April 01, 2014
Under the Protecting Access to Medicare Act of 2014 (the Act), Congress adopted a substantially different pathway for setting payments under the Medicare Clinical Laboratory Fee Schedule (CLFS). These reforms are intended to modernize the CLFS by moving away from a payment system based upon historical charge data that are now nearly 30 years old and moving to a market-based payment system intended to provide accurate, transparent and timely rate-setting determinations for clinical laboratory services. Congress also adopted certain coding and coverage reforms alongside the payment reforms.
Market-Based Rate Setting
Under the Act, laboratories that receive the majority of their Medicare revenues from payments made under the CLFS or the Physician Fee Schedule would report, beginning January 1, 2016, and then on an every three year basis thereafter (or annually for advanced diagnostic laboratory tests), private payor payment rates and volumes for their tests. Private payors include health plans, Medicare Advantage plans and Medicaid managed care organizations.
The Centers for Medicare and Medicaid Services (CMS) will used the rates and volumes reported by laboratories to develop Medicare payment rates for the tests equal to the volume-weighted median of the private payor payment rates for the tests. The payment rates calculated under the Act will be effective starting January 1, 2017. Any reductions to payment rates resulting from the new methodology are limited to 10 percent per test per year in each of the years 2017 through 2019 and to 15 percent per test per year in each of 2020 through 2022.
The Act eliminates CMS’ controversial new rule under which CMS planned to reassess rates for individual clinical laboratory tests paid under the CLFS considering “technology changes.”
Congress also increased the test collection fee from $3 to $5 for samples collected from individuals in a skilled nursing facility or by laboratories on behalf of a home health agency.
Advanced Diagnostic Lab Tests
Congress adopted a somewhat different pathway for certain tests developed and performed by single laboratories—tests referred to as “advanced diagnostic laboratory tests.” For these tests, laboratories are required to report private payor rates on an annual basis, beginning in January 2016, and payment rates based upon such reports will begin in January 2017. The initial payment rate (for a period not to exceed nine months) for an advanced diagnostic laboratory test will be set at the “actual list charge” for the test as reported by the laboratory. Insofar as the actual list charge substantially exceeds private payor rates, when reported, CMS will have the ability to recoup payments in excess of 130 percent of the weighted median of reported private payor rates that were made during the initial nine-month payment period. Laboratories offering advanced diagnostic laboratory tests will need to pay careful attention to CMS rules and procedures for reporting the actual list charge to reduce the risk of recoupment.
The Act defines an “advanced diagnostic laboratory test” as a test “offered and furnished only by a single laboratory and not sold for use by a laboratory other than the original developing laboratory (or a successor owner)” and which is either (a) “an analysis of multiple biomarkers of DNA, RNA, or proteins combined with a unique algorithm to yield a single patient-specific result” or (b) a test that “is cleared or approved by the Food and Drug Administration.” CMS may expand the scope of advanced diagnostic laboratory tests to include other, similar single laboratory tests.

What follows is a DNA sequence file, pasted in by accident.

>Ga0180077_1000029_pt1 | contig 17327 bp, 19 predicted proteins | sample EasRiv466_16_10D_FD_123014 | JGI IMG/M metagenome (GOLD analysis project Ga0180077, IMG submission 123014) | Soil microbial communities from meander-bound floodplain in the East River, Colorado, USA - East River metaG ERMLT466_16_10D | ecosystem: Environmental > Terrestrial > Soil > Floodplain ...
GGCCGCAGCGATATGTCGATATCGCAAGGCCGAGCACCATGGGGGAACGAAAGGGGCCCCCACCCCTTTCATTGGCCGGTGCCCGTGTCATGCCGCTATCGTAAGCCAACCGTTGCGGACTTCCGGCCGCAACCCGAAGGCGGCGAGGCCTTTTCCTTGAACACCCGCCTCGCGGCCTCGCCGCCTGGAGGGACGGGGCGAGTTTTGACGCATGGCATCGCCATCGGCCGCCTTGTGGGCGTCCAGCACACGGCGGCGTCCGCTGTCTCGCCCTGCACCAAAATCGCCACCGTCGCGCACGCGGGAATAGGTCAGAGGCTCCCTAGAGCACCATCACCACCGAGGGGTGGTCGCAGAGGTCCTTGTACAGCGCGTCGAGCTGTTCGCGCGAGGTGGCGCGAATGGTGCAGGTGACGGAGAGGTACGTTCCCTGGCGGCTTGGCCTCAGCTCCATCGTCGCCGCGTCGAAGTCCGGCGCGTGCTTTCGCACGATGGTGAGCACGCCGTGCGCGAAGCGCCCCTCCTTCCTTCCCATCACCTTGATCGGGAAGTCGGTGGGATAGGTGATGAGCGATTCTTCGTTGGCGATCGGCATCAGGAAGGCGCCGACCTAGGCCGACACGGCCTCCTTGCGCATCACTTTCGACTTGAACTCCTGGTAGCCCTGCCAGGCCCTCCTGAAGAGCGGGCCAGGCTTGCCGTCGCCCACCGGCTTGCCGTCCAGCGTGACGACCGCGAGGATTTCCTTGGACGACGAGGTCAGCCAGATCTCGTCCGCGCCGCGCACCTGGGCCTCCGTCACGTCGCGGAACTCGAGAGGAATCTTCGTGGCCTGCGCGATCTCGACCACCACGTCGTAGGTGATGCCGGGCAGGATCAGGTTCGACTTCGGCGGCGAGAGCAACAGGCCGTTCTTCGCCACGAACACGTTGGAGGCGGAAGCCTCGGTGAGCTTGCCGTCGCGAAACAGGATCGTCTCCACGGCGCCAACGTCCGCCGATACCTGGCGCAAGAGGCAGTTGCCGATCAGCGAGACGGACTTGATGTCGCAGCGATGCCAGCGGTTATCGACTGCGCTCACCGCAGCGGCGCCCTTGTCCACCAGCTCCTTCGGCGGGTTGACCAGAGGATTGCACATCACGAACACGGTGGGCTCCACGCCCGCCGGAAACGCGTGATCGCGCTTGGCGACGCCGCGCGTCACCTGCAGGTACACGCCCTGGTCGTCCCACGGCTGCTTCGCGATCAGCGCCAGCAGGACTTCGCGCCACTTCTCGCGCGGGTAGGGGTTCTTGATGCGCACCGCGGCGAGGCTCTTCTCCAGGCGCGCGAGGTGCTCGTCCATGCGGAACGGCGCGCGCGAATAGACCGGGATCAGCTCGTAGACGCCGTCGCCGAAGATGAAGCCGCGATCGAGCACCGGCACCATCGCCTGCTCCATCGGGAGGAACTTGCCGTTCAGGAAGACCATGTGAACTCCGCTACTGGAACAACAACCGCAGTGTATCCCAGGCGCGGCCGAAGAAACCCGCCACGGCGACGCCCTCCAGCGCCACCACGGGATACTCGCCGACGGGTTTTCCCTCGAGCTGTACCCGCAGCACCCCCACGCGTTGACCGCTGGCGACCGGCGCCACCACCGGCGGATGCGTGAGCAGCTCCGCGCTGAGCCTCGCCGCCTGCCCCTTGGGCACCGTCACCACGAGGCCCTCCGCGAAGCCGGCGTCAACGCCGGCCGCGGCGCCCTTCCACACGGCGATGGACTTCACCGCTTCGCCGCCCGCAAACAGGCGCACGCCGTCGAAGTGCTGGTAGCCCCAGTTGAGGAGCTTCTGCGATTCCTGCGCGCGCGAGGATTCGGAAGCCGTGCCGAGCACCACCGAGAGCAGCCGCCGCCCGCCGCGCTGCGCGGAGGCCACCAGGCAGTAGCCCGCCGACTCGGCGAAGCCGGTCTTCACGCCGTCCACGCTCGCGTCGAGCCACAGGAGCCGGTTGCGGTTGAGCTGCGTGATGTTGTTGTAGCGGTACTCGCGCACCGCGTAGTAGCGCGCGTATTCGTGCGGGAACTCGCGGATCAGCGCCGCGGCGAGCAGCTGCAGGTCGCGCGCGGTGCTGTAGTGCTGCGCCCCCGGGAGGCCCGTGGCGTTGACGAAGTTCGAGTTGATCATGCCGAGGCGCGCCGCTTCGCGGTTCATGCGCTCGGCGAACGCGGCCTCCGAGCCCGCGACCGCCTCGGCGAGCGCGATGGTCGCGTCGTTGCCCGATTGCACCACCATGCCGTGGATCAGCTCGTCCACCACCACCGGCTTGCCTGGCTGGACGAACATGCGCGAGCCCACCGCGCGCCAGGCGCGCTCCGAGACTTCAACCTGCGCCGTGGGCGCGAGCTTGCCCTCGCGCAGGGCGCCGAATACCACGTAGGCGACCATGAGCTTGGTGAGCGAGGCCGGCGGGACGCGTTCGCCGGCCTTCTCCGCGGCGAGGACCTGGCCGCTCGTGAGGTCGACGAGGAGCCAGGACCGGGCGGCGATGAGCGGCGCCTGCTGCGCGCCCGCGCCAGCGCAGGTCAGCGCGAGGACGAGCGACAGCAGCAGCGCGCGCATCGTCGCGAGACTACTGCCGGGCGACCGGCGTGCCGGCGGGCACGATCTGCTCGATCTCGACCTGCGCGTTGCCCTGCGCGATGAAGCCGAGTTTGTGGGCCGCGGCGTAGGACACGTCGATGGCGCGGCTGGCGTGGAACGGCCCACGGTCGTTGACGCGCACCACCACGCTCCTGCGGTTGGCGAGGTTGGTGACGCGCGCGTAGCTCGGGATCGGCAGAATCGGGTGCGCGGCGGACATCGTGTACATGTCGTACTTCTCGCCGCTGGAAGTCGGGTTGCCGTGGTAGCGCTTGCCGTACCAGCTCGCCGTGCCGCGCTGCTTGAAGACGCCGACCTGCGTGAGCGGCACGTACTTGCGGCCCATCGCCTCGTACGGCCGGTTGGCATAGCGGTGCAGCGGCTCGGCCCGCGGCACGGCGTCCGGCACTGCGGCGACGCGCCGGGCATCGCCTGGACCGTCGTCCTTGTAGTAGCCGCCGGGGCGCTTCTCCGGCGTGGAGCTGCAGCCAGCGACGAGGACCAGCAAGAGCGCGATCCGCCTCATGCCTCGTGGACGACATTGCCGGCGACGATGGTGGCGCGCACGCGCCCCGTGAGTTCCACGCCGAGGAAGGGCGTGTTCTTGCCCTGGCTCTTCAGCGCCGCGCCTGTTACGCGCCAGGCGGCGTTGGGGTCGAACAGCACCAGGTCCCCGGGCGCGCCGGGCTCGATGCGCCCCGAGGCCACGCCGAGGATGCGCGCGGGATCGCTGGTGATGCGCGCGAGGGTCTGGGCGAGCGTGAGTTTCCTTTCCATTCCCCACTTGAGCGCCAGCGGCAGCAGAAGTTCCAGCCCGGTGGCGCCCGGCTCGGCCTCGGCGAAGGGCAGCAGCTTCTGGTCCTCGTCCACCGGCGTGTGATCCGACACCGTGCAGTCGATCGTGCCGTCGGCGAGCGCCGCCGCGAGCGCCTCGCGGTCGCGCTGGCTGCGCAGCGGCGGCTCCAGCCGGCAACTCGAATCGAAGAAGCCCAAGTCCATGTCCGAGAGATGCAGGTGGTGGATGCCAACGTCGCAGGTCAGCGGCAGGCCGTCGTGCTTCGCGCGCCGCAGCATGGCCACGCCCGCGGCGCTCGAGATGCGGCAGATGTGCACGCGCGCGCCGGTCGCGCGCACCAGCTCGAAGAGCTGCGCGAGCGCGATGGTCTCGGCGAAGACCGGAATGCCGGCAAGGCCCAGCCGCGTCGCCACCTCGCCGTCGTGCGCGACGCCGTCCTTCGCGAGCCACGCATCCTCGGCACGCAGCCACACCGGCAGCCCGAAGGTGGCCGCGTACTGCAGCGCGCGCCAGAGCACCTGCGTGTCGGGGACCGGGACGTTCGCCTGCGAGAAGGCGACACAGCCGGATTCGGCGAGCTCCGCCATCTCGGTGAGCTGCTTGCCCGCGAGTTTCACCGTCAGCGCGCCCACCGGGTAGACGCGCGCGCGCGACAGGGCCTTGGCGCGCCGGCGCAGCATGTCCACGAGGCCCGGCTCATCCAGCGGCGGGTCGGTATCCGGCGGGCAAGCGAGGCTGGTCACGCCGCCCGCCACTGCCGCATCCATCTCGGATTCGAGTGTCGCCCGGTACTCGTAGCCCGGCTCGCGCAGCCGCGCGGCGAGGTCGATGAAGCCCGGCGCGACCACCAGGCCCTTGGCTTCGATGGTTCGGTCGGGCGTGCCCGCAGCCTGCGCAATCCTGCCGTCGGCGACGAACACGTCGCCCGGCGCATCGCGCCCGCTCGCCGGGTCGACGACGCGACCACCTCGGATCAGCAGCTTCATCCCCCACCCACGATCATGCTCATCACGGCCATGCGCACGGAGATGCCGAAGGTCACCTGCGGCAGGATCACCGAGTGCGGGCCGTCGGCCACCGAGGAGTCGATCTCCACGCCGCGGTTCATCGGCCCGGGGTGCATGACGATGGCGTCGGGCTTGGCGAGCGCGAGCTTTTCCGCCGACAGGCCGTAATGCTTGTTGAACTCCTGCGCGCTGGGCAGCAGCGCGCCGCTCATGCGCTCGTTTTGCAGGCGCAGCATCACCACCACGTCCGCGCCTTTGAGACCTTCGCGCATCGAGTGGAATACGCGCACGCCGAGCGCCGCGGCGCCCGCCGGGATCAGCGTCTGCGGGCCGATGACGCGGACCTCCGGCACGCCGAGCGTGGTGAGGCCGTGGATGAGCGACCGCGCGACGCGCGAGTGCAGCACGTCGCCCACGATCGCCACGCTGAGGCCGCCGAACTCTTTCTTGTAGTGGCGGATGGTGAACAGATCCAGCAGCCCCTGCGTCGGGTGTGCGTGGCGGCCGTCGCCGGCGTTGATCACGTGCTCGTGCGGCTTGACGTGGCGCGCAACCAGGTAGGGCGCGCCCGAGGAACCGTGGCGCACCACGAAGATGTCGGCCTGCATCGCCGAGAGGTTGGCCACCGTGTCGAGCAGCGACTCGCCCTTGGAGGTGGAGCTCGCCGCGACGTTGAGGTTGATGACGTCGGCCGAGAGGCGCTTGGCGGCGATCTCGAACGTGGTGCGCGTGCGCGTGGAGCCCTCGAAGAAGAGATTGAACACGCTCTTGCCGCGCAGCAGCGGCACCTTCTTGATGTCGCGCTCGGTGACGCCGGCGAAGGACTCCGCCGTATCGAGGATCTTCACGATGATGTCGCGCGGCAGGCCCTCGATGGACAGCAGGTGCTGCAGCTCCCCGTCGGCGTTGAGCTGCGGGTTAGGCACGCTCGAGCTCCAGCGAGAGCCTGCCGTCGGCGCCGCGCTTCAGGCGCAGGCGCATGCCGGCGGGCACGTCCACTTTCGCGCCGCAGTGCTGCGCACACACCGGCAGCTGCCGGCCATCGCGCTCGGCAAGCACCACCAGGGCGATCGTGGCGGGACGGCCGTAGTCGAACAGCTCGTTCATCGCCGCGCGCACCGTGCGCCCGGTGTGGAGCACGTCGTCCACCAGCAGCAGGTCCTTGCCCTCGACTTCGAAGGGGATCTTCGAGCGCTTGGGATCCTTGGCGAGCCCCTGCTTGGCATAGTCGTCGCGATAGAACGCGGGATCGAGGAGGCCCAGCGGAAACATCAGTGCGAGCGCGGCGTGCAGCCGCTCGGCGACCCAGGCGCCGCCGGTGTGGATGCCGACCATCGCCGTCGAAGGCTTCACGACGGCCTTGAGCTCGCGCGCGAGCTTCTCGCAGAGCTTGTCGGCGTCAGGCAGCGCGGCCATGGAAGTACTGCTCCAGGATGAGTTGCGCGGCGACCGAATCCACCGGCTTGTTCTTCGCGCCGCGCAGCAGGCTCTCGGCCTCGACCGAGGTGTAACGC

Expert Advisory Panel and New Test Rate Setting
In order to ensure that payment and coverage decisions are made in a transparent and reliable fashion, the Act requires CMS to convene a Federal Advisory Committee Act-compliant panel of outside advisors, including clinicians and other technical experts. The panel will review and provide input to CMS on payment rates and coverage issues. While non-specific about the size and specific members of the panel, it is intended to encompass individuals with appropriate expertise in molecular pathology, research, laboratory sciences and health economics. The panel shall be established no later than July 1, 2015.
It is unclear how often the panel will meet or precisely how its input will factor into CMS’ ultimate decision making; however, it is clear that Congress intends for the panel’s input to contribute significantly to CMS’s coverage and rate-setting decisions. The panel should help address criticisms that CMS’ existing rate-setting process is not sufficiently transparent and that decision makers do not necessarily have the broad range of expertise important in making decisions about coverage and payment for modern laboratory testing.
The panel does not replace the current annual public meeting where CMS accepts recommendations from stakeholders as to whether rates for new tests should be assigned through gapfill or crosswalk. The Act specifies that for tests that are not advanced diagnostic laboratory tests, where a new or substantially revised Healthcare Common Procedure Coding System (HCPCS) code is established after the date of enactment of the Act, CMS must follow either the crosswalk or gapfill process to determine the initial payment rates. In addition, CMS is required to make available an explanation of how the gapfill criteria and recommendations from the advisory panel have been applied. The crosswalk versus gapfill process set forth in the Act mirrors the existing process used by CMS; however, by codifying the process, Congress is providing clear legislative direction for CMS’ rate-setting activities for new clinical laboratory tests.